Grewelthorpe will be shown off as a centre for stargazing at this year's Dark Skies Festival.
One of the county's largest public telescopes has been unveiled at the Lime Tree Farm Observatory, thanks to five years of hard work from the York Astronomical Society and retired farmers Peter and Irene Foster.
The Fosters welcomed John Wall's half-tonne telescope to their farm when it was threatened to be scrapped at its home on the edge of London.
After successfully gaining planning permission for their own observatory, Peter and Irene have enjoyed welcoming visitors from across the district to stargaze and enjoy the nature reserves they have created.
Peter said: “I’ve always had an interest in the stars so this has been a wonderful project. The farm is not really viable anymore so we’ve used the land to create a place where people can come wildlife spotting, pond dipping or meditating.
"When folk come here from Harrogate and Leeds and look up they all say ‘wow’. They’ve never seen so many stars. It really is spectacular and we can even see the Northern Lights on rare occasions.
"When Martin from the astronomy club knocked on our door and asked if we’d be interested in having a big telescope on the farm we were over the moon. We were happy to fund the construction of the observatory and now it’s completed we want people to come and enjoy the facility and admire the starry skies we love so much here in Nidderdale.
"It is a once in a lifetime opportunity for us to have this telescope come our way, and it is a pleasure to be able to accommodate it here. It is such an important telescope, and it is a big deal in the field. We have had a very positive reaction.
"I am hoping that we can continue to attract more people. We would also like to build a classroom, at the moment we can fit about 20 people into the observatory, but we would like a bigger building."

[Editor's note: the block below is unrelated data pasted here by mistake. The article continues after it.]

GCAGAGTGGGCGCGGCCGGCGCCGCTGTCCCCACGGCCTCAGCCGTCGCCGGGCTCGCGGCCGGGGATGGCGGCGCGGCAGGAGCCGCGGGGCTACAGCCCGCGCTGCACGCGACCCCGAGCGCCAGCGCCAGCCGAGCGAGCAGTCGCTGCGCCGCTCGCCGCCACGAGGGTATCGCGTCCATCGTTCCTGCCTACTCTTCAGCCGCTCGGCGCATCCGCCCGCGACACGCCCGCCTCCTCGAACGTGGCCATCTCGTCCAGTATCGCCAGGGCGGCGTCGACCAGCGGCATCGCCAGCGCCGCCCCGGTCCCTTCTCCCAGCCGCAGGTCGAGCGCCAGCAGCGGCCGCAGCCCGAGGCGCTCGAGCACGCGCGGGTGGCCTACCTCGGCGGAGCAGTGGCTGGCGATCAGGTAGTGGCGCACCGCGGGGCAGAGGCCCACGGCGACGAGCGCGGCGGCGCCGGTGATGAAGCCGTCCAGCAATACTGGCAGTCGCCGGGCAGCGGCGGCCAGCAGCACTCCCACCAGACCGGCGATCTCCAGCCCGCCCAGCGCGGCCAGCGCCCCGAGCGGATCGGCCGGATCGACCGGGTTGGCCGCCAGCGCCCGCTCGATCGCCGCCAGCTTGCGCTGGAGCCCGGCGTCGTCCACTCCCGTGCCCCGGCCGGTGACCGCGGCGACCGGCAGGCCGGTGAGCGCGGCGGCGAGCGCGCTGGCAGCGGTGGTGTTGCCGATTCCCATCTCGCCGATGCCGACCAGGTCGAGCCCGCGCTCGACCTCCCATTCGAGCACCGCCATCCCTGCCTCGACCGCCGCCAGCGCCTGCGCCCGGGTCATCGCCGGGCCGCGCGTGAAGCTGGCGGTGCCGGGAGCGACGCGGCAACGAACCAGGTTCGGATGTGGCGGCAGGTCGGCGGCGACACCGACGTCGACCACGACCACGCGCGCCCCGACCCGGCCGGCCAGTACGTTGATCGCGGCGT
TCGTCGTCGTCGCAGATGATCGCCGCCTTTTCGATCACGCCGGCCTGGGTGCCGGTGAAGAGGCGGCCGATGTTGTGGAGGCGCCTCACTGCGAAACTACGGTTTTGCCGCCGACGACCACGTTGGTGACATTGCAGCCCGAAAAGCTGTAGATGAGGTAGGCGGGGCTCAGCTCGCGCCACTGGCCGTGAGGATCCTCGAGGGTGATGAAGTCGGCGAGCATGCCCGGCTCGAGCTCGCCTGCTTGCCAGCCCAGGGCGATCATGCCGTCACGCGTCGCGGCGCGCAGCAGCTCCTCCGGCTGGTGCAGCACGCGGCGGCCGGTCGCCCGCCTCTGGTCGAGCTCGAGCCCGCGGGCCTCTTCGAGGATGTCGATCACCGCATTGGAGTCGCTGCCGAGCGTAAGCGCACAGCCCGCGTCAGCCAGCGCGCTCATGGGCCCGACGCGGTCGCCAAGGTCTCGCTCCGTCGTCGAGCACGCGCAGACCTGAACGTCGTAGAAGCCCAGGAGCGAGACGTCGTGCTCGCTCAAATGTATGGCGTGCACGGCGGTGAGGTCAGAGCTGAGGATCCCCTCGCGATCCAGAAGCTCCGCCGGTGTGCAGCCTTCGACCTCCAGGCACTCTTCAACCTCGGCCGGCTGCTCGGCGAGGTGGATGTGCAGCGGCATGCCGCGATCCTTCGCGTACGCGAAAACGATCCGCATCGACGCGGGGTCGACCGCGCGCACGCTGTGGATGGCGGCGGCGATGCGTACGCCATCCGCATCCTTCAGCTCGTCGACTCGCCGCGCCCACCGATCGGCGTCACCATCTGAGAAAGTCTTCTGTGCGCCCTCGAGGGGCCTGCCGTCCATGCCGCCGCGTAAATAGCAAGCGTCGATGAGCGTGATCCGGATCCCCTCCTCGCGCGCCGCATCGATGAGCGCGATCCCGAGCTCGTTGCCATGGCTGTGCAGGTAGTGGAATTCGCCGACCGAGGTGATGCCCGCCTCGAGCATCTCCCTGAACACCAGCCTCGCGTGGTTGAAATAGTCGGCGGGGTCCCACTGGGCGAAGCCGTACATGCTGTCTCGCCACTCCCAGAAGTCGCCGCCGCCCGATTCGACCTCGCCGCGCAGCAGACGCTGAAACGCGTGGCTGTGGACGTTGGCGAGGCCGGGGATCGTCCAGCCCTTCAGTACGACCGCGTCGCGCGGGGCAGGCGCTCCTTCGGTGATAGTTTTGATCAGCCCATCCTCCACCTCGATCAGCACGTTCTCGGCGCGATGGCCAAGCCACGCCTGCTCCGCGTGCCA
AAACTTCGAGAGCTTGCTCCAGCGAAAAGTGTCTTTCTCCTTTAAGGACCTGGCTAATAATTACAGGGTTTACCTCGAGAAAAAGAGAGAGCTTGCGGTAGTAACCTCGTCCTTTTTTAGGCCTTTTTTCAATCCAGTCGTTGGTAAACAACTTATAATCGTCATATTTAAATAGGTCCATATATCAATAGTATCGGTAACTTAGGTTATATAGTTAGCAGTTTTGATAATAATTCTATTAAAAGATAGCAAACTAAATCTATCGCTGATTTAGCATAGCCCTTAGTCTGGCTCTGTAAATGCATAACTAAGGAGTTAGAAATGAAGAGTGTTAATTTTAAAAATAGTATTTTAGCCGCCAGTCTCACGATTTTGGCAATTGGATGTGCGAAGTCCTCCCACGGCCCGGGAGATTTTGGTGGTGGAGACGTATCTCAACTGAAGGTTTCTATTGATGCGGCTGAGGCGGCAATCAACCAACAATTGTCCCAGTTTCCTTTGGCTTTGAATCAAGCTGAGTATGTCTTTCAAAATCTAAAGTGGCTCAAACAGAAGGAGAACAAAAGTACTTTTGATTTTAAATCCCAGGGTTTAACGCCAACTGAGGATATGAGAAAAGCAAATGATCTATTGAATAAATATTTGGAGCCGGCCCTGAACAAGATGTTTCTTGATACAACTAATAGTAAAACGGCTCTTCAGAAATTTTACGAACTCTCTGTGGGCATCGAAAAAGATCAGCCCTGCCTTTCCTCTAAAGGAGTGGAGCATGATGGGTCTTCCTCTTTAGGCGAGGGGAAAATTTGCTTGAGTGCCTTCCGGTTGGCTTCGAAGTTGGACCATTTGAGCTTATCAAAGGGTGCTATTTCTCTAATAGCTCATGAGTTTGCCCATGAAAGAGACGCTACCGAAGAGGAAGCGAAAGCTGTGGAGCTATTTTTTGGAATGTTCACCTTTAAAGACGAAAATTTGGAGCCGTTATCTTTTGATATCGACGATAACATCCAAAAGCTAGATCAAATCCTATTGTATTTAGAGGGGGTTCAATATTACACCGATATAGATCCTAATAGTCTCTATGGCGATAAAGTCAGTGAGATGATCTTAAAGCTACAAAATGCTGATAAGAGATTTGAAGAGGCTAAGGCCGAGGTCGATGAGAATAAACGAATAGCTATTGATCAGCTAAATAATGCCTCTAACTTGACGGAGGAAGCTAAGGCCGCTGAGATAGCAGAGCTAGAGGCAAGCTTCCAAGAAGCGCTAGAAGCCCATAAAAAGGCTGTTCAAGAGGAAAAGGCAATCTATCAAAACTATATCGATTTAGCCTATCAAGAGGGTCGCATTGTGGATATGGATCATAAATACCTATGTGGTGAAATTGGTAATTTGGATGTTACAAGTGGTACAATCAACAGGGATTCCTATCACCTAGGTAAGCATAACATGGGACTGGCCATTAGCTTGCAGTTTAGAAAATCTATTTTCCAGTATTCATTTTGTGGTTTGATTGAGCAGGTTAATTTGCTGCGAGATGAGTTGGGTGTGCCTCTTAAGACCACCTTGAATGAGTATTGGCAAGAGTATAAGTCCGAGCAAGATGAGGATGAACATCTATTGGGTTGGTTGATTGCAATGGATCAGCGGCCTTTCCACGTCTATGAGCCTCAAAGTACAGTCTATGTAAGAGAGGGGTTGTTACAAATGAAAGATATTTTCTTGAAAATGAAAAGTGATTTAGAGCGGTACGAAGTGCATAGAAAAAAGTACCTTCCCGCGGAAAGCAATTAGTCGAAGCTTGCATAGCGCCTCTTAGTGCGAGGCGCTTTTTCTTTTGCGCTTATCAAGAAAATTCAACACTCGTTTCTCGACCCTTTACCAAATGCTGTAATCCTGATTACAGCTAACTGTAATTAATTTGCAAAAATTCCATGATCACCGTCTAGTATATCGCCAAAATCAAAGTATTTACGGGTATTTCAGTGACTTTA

Chairman of York Astronomical Society, Martin Whipp, said: “It would have been a terrible waste to see the telescope broken up for scrap. It’s a really powerful instrument which really needs a dark sky location.
"Dismantling and transporting the telescope 200 miles north was a huge task. Then we had to get planning permission for an observatory, create the building from scratch and restore the telescope, not to mention lay down two tonnes of concrete just to provide a solid base.
"At times I thought we’d bitten off more than we could chew But now that people have looked through the scope it has given us all a massive kick.
“We had our first proper public viewing session back in December and feedback was brilliant. It’s been an herculean job to get this project together, drawing on the donations, expertise, time and goodwill of countless people.
“But when you can see dust lanes in a galaxy whose light has taken 2.5 million years to reach the Earth you know you are in a special place. And that’s the thrill we want to share with other people at the observatory.
"The biggest appeal is its location. If you live in a city or a town, you may have only seen the brightest stars. You can see so much more at the observatory."
Light pollution maps published by the Campaign to Protect Rural England last year showed Nidderdale and Yorkshire’s national parks as being amongst the nation’s darkest areas.
The observatory is running monthly star events and taking part in the Dark Skies Festival with a special viewing opportunity on February 22.
To book a place, call Nidderdale AONB on 01423 712950 or go to: www.facebook.com/LimeTreeObservatory and www.darkskiesnationalparks.org.uk to see the full programme of over 100 events from February 18-26.
Pictures by Martin Whipp